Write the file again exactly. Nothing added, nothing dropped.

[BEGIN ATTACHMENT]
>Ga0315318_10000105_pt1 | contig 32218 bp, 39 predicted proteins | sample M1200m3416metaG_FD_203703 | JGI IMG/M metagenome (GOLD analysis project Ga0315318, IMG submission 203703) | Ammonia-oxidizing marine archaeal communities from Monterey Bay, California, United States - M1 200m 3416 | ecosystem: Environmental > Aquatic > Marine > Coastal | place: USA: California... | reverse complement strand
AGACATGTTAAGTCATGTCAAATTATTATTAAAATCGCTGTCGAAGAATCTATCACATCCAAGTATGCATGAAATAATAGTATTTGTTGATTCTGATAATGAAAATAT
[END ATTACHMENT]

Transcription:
>Ga0315318_10000105_pt1 | contig 32218 bp, 39 predicted proteins | sample M1200m3416metaG_FD_203703 | JGI IMG/M metagenome (GOLD analysis project Ga0315318, IMG submission 203703) | Ammonia-oxidizing marine archaeal communities from Monterey Bay, California, United States - M1 200m 3416 | ecosystem: Environmental > Aquatic > Marine > Coastal | place: USA: California... | reverse complement strand
AGACATGTTAAGTCATGTCAAATTATTATTAAAATCGCTGTCGAAGAATCTATCACATCCAAGTATGCATGAAATAATAGTATTTGTTGATTCTGATAATGAAAATAT